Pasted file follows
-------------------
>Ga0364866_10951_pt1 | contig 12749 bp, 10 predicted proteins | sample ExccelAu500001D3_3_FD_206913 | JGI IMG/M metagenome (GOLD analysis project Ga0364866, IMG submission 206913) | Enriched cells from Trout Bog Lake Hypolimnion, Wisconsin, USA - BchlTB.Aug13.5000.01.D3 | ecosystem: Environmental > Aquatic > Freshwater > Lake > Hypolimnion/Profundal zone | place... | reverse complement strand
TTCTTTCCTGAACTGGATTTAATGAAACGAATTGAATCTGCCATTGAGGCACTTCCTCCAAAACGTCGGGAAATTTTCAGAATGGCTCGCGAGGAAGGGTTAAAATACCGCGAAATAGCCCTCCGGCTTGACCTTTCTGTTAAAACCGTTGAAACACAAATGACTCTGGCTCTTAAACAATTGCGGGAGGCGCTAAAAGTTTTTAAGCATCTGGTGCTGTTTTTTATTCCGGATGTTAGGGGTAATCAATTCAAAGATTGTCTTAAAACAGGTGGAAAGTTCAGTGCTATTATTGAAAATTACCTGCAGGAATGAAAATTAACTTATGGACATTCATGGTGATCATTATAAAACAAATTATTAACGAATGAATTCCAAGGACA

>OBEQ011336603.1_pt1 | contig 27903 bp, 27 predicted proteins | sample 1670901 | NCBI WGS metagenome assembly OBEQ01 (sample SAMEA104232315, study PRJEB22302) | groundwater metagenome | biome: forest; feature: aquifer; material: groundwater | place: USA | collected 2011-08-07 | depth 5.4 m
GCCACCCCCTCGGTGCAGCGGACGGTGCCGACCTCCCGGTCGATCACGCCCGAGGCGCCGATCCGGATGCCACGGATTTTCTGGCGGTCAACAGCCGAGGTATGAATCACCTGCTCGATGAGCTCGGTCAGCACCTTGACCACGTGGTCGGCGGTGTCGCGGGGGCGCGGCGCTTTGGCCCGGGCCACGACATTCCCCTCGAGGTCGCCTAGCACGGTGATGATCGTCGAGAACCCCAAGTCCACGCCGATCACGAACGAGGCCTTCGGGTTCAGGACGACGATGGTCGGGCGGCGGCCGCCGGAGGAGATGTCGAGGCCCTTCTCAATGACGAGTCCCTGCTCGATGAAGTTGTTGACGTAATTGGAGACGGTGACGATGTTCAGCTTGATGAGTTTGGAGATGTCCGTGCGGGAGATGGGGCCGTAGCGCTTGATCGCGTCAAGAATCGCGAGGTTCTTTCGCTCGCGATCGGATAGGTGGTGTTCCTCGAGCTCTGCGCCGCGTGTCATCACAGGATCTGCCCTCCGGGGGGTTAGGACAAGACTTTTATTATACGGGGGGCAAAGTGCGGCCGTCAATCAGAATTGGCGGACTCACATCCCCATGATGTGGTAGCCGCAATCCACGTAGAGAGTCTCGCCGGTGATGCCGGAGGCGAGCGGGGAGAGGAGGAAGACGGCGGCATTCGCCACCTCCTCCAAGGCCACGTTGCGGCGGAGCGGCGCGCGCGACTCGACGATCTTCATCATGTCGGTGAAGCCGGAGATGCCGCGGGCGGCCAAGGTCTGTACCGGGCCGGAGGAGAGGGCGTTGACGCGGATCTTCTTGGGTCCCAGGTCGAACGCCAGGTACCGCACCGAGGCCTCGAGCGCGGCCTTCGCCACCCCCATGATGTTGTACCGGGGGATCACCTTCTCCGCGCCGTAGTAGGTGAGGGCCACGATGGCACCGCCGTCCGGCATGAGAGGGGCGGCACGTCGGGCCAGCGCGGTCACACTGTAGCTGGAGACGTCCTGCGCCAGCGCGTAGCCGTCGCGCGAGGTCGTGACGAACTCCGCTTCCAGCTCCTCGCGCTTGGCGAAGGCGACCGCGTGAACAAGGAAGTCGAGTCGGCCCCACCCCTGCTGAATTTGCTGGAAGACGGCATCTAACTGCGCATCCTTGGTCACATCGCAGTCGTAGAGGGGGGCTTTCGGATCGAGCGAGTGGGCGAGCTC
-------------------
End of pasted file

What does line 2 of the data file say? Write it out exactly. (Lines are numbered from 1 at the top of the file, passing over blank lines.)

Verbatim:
TTCTTTCCTGAACTGGATTTAATGAAACGAATTGAATCTGCCATTGAGGCACTTCCTCCAAAACGTCGGGAAATTTTCAGAATGGCTCGCGAGGAAGGGTTAAAATACCGCGAAATAGCCCTCCGGCTTGACCTTTCTGTTAAAACCGTTGAAACACAAATGACTCTGGCTCTTAAACAATTGCGGGAGGCGCTAAAAGTTTTTAAGCATCTGGTGCTGTTTTTTATTCCGGATGTTAGGGGTAATCAATTCAAAGATTGTCTTAAAACAGGTGGAAAGTTCAGTGCTATTATTGAAAATTACCTGCAGGAATGAAAATTAACTTATGGACATTCATGGTGATCATTATAAAACAAATTATTAACGAATGAATTCCAAGGACA